- Action beneath the index "So far this year, equities have been disappointing. There has been plenty of action, but very little to show for it. The market has been stuck in what we describe as a ‘Fat and Flat’ range with wide sentiment swings driven by concerns about structural issues and macro data on the one hand, and a strong profit recovery and healthy micro supports on the other. Our sense is that valuation and strong balance sheets will win over investors and push the market out of this trading range late in the year, but we acknowledge that it may take some time for investors to get sufficient evidence to allay their fears. We forecast 260 on Stoxx 600 over 3 months and 280 in 6 months. The more sustained moves have occurred beneath the surface as stock performance has been dominated by a search for growth and the avoidance of domestically vulnerable companies. We expect the current environment to remain fertile for themes."
- Market discounting further economic weakness "The market seems to be discounting a significant slowdown in activity and further weakness in leading indicators. Fears about deflation abound, but the risks and comparisons with Japan are probably overstated. Nonetheless, our thematic views are consistent with weak domestic activity as a result of deleveraging. In this sense there are some similarities with Japan where globally exposed stocks outperformed domestic stocks after the bubble burst and strong balance sheet companies and those with high dividend yields performed well."
- Remain focused on EM growth, High yield and ‘stable growers’ "We remain long of EM and BRICs exposed companies (GSSTBRIC) relative to domestic and US exposed companies (GSSTDOME and GSSTAMER). We continue to favour stable growing, strong return companies (GSSTGRTH) and those with high yield and strong balance sheets (GSSTHIDY). We expect corporate activity will also be a key theme."

GoldmanSachs Strategy Matters 20100902

SARB is ready for another cut

- Market movers ahead: Rate decision in South Africa and inflation across the CEE region "Despite the South African economy continuing to recover, there are some signs that the recovery is losing steam and global economic slowdown poses further downside risks to the South African economy. At the same time, inflation continues to ease and is now well within the South African central bank target of 3-6%. Furthermore, the strength of the rand continues to be a thorn in the side of South African officials, as it undermines recovery. All in all, we expect the South African central bank to cut the key policy rate by 50 basis points to 6% next week. In August, inflationary pressure is likely to ease in all Baltic economies. However, the highest decline on a monthly basis is expected in Latvia and Lithuania. Estonian price levels are expected to remain the highest among the Baltic countries. In August we expect to see a stronger impact of seasonal sales (vegetables, clothing, footwear are characterised by a relatively strong seasonality factor) and decline in global oil prices. Future developments in Baltic inflation will largely depend on external factors. There is a substantial risk that due to unfavourable weather conditions the rise food prices will accelerate. However, domestic demand remains weak in the region, which would prevent inflation from more significant upside. In Estonia we observe a slightly faster increase in prices – this may be due to the introduction of the euro. As already indicated many countries experience a short-term jump in inflation during the euro changeover."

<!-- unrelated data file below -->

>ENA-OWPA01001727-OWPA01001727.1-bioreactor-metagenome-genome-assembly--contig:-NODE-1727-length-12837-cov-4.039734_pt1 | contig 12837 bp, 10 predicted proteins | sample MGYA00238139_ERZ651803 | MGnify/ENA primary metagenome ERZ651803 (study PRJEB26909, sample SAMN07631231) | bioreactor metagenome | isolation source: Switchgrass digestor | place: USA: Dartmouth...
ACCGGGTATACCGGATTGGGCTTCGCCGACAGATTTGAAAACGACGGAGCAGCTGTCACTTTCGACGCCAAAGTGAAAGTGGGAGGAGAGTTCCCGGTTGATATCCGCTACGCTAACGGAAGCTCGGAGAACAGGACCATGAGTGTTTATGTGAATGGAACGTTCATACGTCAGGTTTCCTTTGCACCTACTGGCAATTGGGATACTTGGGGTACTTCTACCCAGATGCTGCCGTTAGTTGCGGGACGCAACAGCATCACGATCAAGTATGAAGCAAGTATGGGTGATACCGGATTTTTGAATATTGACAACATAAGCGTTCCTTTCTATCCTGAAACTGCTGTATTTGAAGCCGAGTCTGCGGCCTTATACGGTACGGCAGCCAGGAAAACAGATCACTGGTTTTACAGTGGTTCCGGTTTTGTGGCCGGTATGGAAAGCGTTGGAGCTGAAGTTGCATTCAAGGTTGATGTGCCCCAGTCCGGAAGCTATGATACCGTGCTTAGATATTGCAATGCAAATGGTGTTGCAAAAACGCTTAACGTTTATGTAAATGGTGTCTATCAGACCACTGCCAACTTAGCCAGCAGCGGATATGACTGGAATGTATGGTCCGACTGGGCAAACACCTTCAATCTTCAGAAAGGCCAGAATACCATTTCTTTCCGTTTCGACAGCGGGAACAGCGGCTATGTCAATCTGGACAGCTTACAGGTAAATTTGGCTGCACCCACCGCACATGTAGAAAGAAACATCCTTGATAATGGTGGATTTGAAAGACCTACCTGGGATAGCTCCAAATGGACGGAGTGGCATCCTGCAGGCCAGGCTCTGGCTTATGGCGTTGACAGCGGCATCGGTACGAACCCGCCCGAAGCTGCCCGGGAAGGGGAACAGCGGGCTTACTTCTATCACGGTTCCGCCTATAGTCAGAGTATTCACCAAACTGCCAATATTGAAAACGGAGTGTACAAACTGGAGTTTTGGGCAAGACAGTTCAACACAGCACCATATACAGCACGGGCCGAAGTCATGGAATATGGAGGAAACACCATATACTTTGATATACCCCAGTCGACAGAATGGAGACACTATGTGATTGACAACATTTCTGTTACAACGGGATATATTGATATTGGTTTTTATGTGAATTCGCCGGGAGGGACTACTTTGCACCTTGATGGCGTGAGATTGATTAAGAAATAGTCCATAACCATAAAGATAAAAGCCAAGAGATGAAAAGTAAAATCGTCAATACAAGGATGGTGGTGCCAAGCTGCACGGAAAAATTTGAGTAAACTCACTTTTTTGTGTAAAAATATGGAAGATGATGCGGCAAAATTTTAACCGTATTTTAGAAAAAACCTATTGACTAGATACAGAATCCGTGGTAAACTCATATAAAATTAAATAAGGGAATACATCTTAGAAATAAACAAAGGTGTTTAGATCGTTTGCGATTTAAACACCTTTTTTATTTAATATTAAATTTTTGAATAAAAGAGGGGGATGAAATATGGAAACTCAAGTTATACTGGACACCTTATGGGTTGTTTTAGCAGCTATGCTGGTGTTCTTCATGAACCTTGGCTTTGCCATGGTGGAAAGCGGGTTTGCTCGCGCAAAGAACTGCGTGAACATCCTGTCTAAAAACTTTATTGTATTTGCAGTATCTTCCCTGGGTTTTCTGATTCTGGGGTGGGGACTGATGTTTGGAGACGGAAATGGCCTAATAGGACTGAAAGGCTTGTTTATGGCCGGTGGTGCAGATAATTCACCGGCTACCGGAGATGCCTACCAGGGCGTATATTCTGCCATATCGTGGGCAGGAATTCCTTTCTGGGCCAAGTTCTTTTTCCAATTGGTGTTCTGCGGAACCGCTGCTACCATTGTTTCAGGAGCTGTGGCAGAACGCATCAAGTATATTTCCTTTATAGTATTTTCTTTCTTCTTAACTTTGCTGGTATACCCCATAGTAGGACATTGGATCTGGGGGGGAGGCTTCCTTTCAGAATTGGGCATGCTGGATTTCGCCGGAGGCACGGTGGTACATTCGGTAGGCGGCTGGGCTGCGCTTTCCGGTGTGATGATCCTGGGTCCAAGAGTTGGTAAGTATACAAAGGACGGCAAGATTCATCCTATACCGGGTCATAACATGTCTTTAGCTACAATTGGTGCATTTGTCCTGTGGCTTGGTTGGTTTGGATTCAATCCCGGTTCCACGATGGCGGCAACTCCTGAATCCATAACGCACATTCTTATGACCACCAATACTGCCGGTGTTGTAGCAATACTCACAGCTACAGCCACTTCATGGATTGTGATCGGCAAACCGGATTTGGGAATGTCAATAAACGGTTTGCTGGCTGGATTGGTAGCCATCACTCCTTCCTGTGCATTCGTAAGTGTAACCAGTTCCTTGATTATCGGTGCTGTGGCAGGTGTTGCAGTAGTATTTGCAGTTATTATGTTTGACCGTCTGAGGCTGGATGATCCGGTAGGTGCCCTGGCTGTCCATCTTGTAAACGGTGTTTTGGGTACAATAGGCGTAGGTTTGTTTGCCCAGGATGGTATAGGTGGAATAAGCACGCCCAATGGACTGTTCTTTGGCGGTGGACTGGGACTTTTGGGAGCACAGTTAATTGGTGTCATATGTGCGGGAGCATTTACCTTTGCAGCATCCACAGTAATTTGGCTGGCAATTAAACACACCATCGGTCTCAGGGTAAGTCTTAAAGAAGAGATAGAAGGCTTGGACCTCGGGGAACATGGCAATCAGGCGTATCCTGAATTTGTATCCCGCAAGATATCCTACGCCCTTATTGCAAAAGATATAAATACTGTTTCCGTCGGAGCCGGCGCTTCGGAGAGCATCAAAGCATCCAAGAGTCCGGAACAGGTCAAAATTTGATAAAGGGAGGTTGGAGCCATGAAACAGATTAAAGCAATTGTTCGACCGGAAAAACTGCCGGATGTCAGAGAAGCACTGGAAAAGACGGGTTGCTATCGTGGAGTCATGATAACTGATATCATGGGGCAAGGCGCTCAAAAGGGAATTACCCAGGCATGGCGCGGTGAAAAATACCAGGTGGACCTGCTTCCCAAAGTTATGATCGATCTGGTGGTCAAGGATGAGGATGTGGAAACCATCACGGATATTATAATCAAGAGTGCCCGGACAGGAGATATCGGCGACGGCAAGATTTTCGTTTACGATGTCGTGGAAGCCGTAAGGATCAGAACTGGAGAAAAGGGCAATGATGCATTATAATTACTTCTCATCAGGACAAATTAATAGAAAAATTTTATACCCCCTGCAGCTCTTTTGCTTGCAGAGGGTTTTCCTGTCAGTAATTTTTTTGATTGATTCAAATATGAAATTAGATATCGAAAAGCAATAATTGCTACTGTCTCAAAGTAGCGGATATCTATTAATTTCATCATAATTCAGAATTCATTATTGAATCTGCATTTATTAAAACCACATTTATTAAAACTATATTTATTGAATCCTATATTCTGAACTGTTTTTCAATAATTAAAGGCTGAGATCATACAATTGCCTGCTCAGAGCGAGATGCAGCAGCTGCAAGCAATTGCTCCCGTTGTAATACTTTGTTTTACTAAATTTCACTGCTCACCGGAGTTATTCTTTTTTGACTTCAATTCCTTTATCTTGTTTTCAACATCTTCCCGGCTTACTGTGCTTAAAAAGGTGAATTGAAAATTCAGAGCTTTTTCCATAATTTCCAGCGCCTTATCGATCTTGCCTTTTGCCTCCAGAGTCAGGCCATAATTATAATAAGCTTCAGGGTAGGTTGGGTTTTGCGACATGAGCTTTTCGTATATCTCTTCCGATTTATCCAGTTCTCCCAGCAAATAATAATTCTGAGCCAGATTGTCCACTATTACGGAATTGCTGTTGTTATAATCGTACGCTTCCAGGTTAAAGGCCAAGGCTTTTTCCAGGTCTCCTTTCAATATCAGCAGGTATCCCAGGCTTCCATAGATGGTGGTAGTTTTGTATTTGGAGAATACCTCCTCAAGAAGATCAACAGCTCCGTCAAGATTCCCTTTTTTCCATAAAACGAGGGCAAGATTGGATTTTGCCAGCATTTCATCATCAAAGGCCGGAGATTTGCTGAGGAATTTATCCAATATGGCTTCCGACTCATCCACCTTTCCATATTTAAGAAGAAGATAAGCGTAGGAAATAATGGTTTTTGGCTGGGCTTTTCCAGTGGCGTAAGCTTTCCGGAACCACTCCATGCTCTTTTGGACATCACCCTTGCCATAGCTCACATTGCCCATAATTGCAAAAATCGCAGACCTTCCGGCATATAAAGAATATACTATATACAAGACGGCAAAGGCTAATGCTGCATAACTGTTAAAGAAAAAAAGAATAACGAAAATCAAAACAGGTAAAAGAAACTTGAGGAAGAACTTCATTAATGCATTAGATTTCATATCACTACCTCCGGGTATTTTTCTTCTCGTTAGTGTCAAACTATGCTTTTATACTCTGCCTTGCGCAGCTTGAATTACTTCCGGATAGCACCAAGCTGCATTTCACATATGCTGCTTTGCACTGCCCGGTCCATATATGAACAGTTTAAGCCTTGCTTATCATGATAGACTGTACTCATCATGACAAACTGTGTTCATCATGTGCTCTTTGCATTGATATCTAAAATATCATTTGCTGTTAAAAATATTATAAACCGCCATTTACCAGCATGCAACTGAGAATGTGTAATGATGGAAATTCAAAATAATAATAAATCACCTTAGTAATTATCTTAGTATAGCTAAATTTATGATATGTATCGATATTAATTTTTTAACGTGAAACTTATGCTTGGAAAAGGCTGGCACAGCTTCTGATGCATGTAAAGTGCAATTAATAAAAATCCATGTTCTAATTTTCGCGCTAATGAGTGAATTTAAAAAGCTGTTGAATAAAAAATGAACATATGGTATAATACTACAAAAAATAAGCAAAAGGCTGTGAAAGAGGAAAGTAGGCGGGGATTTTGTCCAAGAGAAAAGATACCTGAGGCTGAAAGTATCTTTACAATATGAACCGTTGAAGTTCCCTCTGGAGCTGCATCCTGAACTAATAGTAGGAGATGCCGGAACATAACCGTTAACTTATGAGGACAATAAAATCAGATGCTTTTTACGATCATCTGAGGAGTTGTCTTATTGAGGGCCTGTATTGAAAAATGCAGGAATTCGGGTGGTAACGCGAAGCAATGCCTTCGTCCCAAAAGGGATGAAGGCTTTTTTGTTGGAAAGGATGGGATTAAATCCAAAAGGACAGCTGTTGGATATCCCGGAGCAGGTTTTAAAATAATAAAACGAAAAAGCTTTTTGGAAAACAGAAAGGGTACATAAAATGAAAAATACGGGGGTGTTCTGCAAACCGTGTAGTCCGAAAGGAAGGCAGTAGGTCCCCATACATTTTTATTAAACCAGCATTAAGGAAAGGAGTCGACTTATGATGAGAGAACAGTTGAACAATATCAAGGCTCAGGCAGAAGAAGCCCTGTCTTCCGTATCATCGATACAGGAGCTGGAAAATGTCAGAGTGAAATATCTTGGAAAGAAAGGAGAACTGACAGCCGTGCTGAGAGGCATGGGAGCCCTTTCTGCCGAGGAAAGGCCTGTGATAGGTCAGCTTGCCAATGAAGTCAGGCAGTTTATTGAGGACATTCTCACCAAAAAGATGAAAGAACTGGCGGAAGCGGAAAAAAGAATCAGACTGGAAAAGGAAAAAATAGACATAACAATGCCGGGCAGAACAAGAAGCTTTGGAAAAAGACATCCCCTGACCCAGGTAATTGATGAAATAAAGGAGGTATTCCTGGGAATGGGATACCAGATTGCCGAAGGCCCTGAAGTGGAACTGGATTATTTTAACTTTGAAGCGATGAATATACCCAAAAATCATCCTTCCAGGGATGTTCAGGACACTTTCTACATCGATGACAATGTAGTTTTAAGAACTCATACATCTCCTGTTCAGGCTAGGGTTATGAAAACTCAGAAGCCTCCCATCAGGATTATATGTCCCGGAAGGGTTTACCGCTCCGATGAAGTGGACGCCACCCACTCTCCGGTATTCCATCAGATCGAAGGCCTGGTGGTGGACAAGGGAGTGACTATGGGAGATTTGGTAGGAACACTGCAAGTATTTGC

- Fixed Income Outlook: Focus on inflation "However, overall we do not expect any major surprises from next week’s inflation data and as such we would not expect any major market reaction. Global and regional inflationary pressures appear to be easing and our Monetary Policy Tracker (MPT) – which among other things tracks inflationary trends – seems to indicate that there are downside risks to inflation in most EMEA countries covered by the MPT. This, in our view, continues to signal downside risk on yields at the short end of the curve in most EMEA countries – with Hungary the most notable exception."
- FX Outlook: The trend is not the friend of ZAR and TRY "The two lowest scoring currencies in our EMEA FX Scorecard this week are the South African rand and the Turkish lira. Among the key reasons for this is that both currencies appear rather overvalued on a fundamental basis – and have been for some time. Furthermore, both currencies are quite sensitive to the deterioration of the global economic and financial climate we have seen recently and the uptrend in EUR/USD is something that normally weighs on both currencies, as they typically do badly when the dollar is losing momentum."
- Scorecard based trade of the week: Buy ILS/ZAR "For the third week in a row the highest scoring currency in our EMEA FX Scorecard is the Israeli shekel, while the lowest scoring currency is the South African rand. Therefore we continue to recommend buying ILS/ZAR based on our EMEA FX Scorecard."